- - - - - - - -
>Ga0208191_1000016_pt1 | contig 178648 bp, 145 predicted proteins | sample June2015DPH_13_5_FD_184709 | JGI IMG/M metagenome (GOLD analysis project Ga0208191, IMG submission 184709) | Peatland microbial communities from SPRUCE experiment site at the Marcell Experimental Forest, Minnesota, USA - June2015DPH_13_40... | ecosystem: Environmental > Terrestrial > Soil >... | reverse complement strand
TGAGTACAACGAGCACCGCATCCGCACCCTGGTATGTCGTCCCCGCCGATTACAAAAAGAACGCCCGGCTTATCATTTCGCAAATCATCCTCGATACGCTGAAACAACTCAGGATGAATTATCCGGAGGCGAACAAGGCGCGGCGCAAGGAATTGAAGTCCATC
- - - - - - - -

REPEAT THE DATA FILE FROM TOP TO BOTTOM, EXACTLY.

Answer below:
>Ga0208191_1000016_pt1 | contig 178648 bp, 145 predicted proteins | sample June2015DPH_13_5_FD_184709 | JGI IMG/M metagenome (GOLD analysis project Ga0208191, IMG submission 184709) | Peatland microbial communities from SPRUCE experiment site at the Marcell Experimental Forest, Minnesota, USA - June2015DPH_13_40... | ecosystem: Environmental > Terrestrial > Soil >... | reverse complement strand
TGAGTACAACGAGCACCGCATCCGCACCCTGGTATGTCGTCCCCGCCGATTACAAAAAGAACGCCCGGCTTATCATTTCGCAAATCATCCTCGATACGCTGAAACAACTCAGGATGAATTATCCGGAGGCGAACAAGGCGCGGCGCAAGGAATTGAAGTCCATC